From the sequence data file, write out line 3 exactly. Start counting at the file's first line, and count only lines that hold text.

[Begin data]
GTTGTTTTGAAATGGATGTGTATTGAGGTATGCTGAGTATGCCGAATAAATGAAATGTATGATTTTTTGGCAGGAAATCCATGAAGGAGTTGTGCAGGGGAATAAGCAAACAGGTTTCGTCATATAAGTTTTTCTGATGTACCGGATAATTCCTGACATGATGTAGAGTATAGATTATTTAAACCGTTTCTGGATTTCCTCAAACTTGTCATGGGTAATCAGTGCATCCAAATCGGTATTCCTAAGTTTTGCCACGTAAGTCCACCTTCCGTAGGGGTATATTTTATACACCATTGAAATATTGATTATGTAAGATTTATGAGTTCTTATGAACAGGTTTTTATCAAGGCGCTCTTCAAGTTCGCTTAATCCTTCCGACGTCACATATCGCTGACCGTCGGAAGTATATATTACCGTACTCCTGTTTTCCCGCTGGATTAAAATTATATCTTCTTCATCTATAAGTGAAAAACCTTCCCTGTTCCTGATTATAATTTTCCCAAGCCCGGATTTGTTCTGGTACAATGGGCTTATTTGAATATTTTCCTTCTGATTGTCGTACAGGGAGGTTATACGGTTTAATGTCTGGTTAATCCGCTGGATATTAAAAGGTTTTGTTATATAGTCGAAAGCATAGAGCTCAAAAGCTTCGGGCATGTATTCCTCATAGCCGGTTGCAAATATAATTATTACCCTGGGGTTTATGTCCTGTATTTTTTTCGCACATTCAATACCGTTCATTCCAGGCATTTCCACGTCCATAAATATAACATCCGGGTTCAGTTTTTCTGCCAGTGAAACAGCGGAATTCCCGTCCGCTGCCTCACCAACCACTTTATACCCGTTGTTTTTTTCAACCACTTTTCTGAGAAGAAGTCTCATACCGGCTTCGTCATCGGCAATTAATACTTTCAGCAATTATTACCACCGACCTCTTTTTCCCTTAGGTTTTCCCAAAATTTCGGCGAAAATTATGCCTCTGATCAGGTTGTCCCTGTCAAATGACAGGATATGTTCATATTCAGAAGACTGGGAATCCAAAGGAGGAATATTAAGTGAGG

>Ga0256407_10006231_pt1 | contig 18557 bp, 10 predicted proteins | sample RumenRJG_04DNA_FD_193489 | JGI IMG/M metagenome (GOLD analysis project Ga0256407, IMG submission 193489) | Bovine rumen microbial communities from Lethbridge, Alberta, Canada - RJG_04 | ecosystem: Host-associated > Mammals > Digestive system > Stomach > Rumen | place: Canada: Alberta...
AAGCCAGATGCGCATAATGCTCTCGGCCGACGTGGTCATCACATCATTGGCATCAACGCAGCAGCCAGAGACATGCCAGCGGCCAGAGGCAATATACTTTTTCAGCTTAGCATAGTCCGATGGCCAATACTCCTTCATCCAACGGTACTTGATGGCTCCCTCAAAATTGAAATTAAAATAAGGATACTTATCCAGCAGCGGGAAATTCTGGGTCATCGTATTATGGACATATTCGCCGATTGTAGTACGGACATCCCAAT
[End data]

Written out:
AAGCCAGATGCGCATAATGCTCTCGGCCGACGTGGTCATCACATCATTGGCATCAACGCAGCAGCCAGAGACATGCCAGCGGCCAGAGGCAATATACTTTTTCAGCTTAGCATAGTCCGATGGCCAATACTCCTTCATCCAACGGTACTTGATGGCTCCCTCAAAATTGAAATTAAAATAAGGATACTTATCCAGCAGCGGGAAATTCTGGGTCATCGTATTATGGACATATTCGCCGATTGTAGTACGGACATCCCAAT